Texts by Hans D. Christ and Hans Rudolf Reust
The paintings, drawings, and films of Belgian artist Michaël Borremans (born 1963) seem to suspend humans above the logic of their actions, so that the simplest gesture or movement is emptied of sense and made arbitrary, tense and uneasily beautiful. Sometimes Borremans makes a garment the hero of the work, as in his well-known painting of a young woman with a bow: eye-catching as the subject’s introspective facial expression undoubtedly is, the almost Pop-ish boldness of her bright white bow throws the whole composition into a bizarre tension between moody inwardness and mischievous extroversion rarely seen in contemporary art.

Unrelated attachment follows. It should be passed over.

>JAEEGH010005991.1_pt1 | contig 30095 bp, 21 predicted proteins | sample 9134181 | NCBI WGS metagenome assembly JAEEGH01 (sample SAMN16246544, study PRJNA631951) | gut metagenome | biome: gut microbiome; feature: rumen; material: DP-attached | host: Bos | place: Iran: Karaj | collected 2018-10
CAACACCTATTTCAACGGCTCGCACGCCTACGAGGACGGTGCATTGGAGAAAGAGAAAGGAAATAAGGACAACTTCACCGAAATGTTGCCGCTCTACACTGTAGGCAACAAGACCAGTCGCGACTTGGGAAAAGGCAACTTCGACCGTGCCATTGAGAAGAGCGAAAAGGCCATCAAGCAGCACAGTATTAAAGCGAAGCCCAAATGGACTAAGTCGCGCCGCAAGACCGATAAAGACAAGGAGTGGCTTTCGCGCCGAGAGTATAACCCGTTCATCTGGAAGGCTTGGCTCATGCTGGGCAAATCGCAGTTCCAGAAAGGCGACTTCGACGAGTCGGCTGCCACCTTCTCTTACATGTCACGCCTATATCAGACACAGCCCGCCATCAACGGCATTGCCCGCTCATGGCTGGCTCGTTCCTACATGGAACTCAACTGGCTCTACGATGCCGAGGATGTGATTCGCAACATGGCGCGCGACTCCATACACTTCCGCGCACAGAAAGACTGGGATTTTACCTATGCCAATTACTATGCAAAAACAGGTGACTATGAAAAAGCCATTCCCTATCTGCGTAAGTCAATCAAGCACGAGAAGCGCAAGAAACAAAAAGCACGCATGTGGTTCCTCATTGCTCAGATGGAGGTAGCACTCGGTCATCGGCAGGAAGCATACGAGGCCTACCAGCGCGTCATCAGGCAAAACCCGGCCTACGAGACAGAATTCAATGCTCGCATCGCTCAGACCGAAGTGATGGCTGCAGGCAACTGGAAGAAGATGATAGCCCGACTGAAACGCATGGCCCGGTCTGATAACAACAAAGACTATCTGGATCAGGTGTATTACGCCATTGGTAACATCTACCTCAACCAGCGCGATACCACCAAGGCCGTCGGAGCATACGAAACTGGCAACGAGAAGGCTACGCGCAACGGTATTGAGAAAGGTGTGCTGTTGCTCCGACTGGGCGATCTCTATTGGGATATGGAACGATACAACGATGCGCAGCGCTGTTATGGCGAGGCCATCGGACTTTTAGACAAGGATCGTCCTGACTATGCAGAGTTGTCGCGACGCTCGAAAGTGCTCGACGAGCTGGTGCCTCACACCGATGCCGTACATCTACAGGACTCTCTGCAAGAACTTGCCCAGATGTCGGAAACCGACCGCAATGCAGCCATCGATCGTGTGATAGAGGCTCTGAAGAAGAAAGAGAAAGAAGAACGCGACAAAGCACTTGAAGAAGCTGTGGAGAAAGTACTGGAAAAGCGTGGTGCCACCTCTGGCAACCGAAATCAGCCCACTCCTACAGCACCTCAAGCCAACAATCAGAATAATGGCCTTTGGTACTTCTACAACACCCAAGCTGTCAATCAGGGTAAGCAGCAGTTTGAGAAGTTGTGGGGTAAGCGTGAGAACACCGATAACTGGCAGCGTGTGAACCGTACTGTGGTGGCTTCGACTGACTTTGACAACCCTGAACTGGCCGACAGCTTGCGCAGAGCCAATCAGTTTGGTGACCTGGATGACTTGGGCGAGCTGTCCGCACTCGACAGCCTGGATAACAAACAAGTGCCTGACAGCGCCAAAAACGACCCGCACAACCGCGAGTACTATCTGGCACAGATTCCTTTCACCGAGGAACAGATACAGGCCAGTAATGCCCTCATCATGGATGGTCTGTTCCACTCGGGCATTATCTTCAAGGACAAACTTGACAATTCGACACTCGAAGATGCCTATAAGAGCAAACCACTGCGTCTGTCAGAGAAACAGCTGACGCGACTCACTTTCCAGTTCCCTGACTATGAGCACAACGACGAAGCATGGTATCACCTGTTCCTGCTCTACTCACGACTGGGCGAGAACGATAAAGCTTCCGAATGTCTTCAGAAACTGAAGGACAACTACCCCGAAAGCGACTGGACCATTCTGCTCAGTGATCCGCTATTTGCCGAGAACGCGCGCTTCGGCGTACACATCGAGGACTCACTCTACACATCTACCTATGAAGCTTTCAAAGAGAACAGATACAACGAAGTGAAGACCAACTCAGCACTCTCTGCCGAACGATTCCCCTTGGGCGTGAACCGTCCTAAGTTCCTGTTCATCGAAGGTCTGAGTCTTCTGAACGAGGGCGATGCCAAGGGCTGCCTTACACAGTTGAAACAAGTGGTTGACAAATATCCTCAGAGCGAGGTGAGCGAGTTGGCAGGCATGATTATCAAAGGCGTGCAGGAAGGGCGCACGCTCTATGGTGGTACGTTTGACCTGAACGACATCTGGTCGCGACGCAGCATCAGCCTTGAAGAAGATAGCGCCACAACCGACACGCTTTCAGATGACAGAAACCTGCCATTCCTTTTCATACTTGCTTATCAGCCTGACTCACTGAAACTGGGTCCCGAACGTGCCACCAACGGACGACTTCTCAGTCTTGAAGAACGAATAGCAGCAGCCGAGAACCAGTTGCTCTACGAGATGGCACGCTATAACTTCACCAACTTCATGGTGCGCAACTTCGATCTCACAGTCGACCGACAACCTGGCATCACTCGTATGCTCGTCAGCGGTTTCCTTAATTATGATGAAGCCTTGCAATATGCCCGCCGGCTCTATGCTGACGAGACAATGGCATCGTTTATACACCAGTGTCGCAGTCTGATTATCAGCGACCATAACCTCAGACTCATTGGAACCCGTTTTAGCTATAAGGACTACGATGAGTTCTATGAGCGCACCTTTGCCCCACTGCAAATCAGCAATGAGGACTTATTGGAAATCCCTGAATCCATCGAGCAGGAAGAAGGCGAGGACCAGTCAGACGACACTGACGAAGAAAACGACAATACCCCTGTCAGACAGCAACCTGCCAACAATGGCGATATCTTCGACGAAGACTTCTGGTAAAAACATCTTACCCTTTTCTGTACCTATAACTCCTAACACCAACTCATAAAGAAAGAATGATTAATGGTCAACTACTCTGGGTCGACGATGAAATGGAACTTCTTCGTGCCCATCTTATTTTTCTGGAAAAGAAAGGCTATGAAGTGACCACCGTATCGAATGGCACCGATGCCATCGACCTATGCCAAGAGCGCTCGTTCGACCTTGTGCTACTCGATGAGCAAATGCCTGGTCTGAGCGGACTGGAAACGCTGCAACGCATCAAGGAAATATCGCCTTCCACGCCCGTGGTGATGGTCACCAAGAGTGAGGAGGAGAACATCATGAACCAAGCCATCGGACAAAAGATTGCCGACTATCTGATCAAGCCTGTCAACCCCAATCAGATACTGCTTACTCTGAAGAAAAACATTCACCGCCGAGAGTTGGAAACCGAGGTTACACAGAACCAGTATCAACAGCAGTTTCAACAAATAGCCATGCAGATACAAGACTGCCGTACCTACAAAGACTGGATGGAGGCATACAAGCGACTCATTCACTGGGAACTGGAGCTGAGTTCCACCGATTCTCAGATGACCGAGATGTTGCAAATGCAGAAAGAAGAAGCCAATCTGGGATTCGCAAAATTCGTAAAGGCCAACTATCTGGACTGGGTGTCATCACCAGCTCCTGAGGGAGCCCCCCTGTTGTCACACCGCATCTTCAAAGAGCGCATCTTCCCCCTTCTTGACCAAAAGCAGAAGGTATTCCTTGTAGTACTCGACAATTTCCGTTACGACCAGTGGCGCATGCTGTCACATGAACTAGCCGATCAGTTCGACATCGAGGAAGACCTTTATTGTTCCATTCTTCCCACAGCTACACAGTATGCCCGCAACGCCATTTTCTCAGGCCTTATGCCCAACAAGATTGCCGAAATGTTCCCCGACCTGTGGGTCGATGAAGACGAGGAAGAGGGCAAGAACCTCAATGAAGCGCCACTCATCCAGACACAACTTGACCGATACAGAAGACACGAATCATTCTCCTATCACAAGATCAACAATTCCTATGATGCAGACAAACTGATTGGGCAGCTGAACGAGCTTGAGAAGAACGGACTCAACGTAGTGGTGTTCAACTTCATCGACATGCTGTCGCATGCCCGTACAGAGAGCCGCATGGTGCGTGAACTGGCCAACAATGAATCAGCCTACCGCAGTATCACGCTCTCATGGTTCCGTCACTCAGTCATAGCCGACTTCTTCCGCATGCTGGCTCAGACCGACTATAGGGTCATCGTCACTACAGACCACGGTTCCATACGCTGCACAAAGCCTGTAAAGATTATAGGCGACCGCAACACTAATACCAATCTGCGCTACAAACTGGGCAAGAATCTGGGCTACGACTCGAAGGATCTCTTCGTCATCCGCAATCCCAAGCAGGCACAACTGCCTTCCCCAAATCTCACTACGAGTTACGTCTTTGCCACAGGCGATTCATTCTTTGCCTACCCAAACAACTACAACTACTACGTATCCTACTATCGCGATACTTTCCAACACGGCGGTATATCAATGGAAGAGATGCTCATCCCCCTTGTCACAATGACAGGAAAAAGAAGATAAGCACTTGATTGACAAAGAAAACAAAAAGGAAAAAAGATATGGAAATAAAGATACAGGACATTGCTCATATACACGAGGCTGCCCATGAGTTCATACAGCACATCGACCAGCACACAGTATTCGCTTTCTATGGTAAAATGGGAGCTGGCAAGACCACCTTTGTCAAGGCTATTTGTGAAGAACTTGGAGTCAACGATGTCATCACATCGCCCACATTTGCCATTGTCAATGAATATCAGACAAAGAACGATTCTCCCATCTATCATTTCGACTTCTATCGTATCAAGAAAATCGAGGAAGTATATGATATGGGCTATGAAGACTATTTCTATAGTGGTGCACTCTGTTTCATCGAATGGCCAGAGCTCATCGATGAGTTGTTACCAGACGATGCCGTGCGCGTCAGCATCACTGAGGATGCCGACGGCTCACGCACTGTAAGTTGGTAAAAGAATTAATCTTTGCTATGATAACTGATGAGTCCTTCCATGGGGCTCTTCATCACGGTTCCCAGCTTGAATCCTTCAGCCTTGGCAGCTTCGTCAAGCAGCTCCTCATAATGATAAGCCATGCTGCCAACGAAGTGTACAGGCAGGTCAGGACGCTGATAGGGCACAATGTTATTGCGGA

The title of this first comprehensive overview hints at the submerged streak of wicked Belgian wit throughout Borremans’s oeuvre, and presents the most coherent portrait of the artist to date. It assembles more than 100 works made over the past ten years, showing how motifs and allusions migrate across media, unifying the oeuvre into a singular investigation of atmospherics, humor, and the unexpected communicative possibilities of a restrained palette of beiges, browns and greys. The particular advantage this overview offers is precisely in the presentation of such cross-media unity, also revealing how much each medium verges upon becoming the other (the cinematic qualities of the paintings, the painterliness of the films). With more than 120 color plates, Eating the Beard is the essential Borremans monograph.